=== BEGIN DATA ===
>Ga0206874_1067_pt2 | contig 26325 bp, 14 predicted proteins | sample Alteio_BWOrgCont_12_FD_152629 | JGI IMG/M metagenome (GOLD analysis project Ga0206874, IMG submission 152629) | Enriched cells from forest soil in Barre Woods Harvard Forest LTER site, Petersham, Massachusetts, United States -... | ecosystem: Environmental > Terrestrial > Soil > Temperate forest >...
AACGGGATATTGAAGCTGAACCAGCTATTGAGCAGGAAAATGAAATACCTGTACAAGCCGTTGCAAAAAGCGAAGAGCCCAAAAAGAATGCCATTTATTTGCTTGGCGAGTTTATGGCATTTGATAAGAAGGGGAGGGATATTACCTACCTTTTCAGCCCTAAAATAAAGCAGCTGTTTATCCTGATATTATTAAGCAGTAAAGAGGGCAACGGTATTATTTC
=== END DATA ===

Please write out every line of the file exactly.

>Ga0206874_1067_pt2 | contig 26325 bp, 14 predicted proteins | sample Alteio_BWOrgCont_12_FD_152629 | JGI IMG/M metagenome (GOLD analysis project Ga0206874, IMG submission 152629) | Enriched cells from forest soil in Barre Woods Harvard Forest LTER site, Petersham, Massachusetts, United States -... | ecosystem: Environmental > Terrestrial > Soil > Temperate forest >...
AACGGGATATTGAAGCTGAACCAGCTATTGAGCAGGAAAATGAAATACCTGTACAAGCCGTTGCAAAAAGCGAAGAGCCCAAAAAGAATGCCATTTATTTGCTTGGCGAGTTTATGGCATTTGATAAGAAGGGGAGGGATATTACCTACCTTTTCAGCCCTAAAATAAAGCAGCTGTTTATCCTGATATTATTAAGCAGTAAAGAGGGCAACGGTATTATTTC